The amount of noise in a microphone signal can ruin an otherwise perfect sound capture. Low noise levels separate the pro from the amateur audio recordings and should be strived for by everyone.
How To Reduce Microphone Noise:
- Choose A Condenser Or Active Mic With Low Self-Noise
- Choose A Dynamic Mic With A Humbucking Coil
- Place Mics Closer To The Sound Source
- Use A Shock Mount
- Use A Pop Filter
- Record In Quiet Or Soundproof Environments
- Use Balanced Mic Cables
- Do Not Run Mic Cables Alongside Power Cables
- Use An RF Filter
- High-Pass Filter The Mic Signal
- Use A Pad When Approaching Max SPL
- Plug The Mic Into A Mic Input
- Use Clean Preamps
- Use An In-Line Preamp Before The Mic Preamp
- Use A Noise Suppression Plugin In Your DAW
Let’s discuss each of these methods in greater detail.
1. Choose A Condenser Or Active Mic With Low Self-Noise
Condenser microphones (and other active microphones) have what is known as “self-noise.”
Self-noise is defined as the noise introduced into the mic signal via active components (like transistors, vacuum tubes, and printed circuit boards) and as the noise emitted from these components that are captured by the mic capsule.
In fact, signal-to-noise ratio (SNR) ratings are given to active microphones based on their self-noise ratings.
When choosing a condenser or active microphone, check out the self-noise rating. Any rating above roughly 20 dBA means the microphone will output a noticeable hiss of noise.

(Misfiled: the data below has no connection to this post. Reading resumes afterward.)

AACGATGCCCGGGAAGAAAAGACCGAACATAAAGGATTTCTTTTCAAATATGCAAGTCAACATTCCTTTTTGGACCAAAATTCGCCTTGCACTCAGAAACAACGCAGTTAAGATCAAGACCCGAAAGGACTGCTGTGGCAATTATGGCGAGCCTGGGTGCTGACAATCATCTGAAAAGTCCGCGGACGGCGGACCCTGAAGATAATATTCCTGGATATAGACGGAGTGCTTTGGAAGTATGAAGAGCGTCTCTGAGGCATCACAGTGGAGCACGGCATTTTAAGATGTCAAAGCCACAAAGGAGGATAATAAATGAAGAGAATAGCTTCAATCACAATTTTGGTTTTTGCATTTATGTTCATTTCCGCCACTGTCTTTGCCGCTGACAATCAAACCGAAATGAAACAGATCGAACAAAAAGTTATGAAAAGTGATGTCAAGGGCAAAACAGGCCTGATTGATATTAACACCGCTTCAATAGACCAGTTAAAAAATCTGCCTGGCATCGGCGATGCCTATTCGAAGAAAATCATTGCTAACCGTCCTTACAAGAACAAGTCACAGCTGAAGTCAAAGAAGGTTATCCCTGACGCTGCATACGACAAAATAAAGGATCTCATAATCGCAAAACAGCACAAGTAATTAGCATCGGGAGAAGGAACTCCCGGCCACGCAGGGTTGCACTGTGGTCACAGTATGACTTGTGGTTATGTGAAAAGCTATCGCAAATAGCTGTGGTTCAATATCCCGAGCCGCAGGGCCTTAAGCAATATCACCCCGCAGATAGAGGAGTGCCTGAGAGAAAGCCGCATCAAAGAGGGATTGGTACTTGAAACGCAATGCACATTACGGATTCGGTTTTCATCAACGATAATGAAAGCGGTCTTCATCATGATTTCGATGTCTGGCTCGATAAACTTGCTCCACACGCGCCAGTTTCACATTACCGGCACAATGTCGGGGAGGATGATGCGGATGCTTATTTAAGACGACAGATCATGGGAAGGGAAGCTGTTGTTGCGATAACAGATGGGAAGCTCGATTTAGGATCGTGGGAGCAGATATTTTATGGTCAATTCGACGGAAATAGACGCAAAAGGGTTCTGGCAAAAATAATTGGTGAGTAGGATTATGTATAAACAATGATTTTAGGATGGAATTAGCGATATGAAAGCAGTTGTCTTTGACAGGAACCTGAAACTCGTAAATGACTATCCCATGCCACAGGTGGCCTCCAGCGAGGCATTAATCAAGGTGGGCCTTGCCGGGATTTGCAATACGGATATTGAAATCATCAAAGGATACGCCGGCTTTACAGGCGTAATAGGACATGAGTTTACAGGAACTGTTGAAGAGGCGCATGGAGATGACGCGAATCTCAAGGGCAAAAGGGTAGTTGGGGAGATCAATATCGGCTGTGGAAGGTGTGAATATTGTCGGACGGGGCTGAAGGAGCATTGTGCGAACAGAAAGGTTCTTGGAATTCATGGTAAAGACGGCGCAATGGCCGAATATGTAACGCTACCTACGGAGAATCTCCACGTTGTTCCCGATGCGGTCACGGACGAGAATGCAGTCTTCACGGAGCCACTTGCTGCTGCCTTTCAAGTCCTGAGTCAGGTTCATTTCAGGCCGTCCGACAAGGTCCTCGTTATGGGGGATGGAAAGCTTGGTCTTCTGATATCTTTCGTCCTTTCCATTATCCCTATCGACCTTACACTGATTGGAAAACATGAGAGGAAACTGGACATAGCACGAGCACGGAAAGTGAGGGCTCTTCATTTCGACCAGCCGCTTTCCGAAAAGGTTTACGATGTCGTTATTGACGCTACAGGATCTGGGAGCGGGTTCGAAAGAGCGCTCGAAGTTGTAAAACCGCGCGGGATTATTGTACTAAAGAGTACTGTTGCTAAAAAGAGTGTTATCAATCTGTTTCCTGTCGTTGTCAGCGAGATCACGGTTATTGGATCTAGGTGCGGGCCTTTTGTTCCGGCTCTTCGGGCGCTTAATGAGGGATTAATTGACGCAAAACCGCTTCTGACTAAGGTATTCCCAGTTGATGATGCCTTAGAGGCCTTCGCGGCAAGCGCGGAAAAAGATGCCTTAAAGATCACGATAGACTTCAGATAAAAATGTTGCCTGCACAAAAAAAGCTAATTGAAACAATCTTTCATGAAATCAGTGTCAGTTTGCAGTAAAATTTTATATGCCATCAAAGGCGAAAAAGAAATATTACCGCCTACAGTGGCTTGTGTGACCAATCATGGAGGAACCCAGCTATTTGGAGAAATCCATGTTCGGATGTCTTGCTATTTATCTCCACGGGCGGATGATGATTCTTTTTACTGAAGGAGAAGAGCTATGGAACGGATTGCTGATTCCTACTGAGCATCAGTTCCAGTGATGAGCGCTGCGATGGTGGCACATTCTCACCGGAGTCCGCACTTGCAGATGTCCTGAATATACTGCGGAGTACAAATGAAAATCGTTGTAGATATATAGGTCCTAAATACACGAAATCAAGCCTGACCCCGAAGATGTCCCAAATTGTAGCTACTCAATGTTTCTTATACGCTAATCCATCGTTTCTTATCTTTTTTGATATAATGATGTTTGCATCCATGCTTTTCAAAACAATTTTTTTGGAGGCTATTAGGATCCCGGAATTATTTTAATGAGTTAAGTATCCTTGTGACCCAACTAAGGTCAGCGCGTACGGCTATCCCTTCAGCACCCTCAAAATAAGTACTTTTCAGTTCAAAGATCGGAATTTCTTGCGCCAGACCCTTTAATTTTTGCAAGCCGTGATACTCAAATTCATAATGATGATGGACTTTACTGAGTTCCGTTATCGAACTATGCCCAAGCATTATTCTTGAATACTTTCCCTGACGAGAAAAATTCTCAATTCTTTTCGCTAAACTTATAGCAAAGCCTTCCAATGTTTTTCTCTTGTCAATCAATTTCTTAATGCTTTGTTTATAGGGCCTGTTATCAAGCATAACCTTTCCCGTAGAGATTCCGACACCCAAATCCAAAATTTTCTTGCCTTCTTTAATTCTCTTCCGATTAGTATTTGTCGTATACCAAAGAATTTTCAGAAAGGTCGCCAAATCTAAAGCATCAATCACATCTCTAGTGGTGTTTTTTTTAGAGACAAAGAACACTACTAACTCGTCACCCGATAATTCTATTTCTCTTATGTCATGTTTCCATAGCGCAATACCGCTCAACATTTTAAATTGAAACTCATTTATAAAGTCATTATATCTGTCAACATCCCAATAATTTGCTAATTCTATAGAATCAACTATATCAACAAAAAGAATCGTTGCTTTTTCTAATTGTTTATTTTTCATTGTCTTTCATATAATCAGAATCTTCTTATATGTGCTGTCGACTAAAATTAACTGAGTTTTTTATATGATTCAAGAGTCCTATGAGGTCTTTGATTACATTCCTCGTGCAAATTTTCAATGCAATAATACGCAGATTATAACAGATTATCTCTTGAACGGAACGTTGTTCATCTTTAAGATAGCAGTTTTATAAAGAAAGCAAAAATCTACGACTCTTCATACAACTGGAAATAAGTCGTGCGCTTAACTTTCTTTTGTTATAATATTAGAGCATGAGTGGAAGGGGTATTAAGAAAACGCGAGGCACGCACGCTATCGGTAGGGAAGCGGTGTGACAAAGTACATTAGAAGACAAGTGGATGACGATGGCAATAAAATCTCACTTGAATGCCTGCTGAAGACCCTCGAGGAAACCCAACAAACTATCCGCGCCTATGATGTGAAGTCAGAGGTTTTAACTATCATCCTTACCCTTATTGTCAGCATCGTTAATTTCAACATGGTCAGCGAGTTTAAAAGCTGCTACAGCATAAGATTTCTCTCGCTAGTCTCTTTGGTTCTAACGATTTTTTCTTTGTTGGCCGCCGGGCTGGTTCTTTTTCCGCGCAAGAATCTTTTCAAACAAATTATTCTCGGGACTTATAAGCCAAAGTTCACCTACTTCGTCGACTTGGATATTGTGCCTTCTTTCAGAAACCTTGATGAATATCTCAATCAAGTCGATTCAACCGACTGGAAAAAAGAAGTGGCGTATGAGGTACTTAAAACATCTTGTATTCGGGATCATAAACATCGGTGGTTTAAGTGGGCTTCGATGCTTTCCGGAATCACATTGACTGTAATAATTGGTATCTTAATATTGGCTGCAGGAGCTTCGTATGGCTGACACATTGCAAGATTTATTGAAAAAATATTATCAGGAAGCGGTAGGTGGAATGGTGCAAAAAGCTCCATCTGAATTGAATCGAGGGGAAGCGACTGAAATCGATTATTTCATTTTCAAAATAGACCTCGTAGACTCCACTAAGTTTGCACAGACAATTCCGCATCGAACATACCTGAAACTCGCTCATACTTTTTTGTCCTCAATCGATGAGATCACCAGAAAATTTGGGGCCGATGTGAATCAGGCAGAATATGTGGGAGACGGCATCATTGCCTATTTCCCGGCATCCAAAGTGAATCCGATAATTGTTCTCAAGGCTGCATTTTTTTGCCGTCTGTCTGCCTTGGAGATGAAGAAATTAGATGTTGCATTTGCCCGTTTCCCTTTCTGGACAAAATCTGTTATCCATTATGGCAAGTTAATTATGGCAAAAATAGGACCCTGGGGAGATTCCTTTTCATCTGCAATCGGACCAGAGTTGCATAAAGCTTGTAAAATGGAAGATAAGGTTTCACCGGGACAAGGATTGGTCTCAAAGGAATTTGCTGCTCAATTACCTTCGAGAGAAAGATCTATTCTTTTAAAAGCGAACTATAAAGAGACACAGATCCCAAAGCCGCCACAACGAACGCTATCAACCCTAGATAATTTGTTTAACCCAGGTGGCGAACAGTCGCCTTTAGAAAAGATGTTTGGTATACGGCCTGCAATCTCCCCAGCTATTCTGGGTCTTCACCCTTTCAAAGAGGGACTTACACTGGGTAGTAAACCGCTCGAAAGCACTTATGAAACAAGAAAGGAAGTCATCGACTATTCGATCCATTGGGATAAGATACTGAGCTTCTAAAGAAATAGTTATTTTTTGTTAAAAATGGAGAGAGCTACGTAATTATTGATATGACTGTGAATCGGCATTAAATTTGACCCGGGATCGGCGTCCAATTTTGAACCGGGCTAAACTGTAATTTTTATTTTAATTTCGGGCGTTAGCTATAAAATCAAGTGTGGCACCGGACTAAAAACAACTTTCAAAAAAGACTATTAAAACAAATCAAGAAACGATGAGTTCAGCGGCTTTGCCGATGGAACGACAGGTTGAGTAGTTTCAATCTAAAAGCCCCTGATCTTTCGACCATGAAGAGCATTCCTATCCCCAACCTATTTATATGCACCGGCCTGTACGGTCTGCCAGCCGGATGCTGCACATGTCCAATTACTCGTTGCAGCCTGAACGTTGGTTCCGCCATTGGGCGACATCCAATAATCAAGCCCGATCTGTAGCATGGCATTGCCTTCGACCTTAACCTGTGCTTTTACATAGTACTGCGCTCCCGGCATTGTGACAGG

Sticking to mics with low self-noise is the way to go if we’re looking to reduce microphone noise.
For a deeper read into self-noise, check out my article What Is Microphone Self-Noise? (Equivalent Noise Level).
To learn more about condenser microphones, check out my article What Is A Condenser Microphone? (Detailed Answer + Examples).
2. Choose A Dynamic Mic With A Humbucking Coil
Passive moving-coil dynamic microphones do not have active components, so they do not have self-noise ratings.
That being said, the components of these microphones do draw noise into the microphone signal. The magnets and conductive coils of dynamic mics are particularly sensitive to electromagnetic interference (EMI).
A dynamic microphone that features a humbucking coil is often less noisy than another dynamic mic without this humbucker.
This covers the section on choosing quieter microphones. Chances are, though, that you’re looking to reduce noise in the microphones you already have. In that case, let’s move on to mic positioning and accessories.
3. Place The Mic Closer To The Sound Source
Although this may not technically reduce the noise in the microphone, it will certainly help improve the signal-to-noise ratio of your microphone.
A higher SNR will certainly yield a mic signal that sounds as if it has less noise. That is because: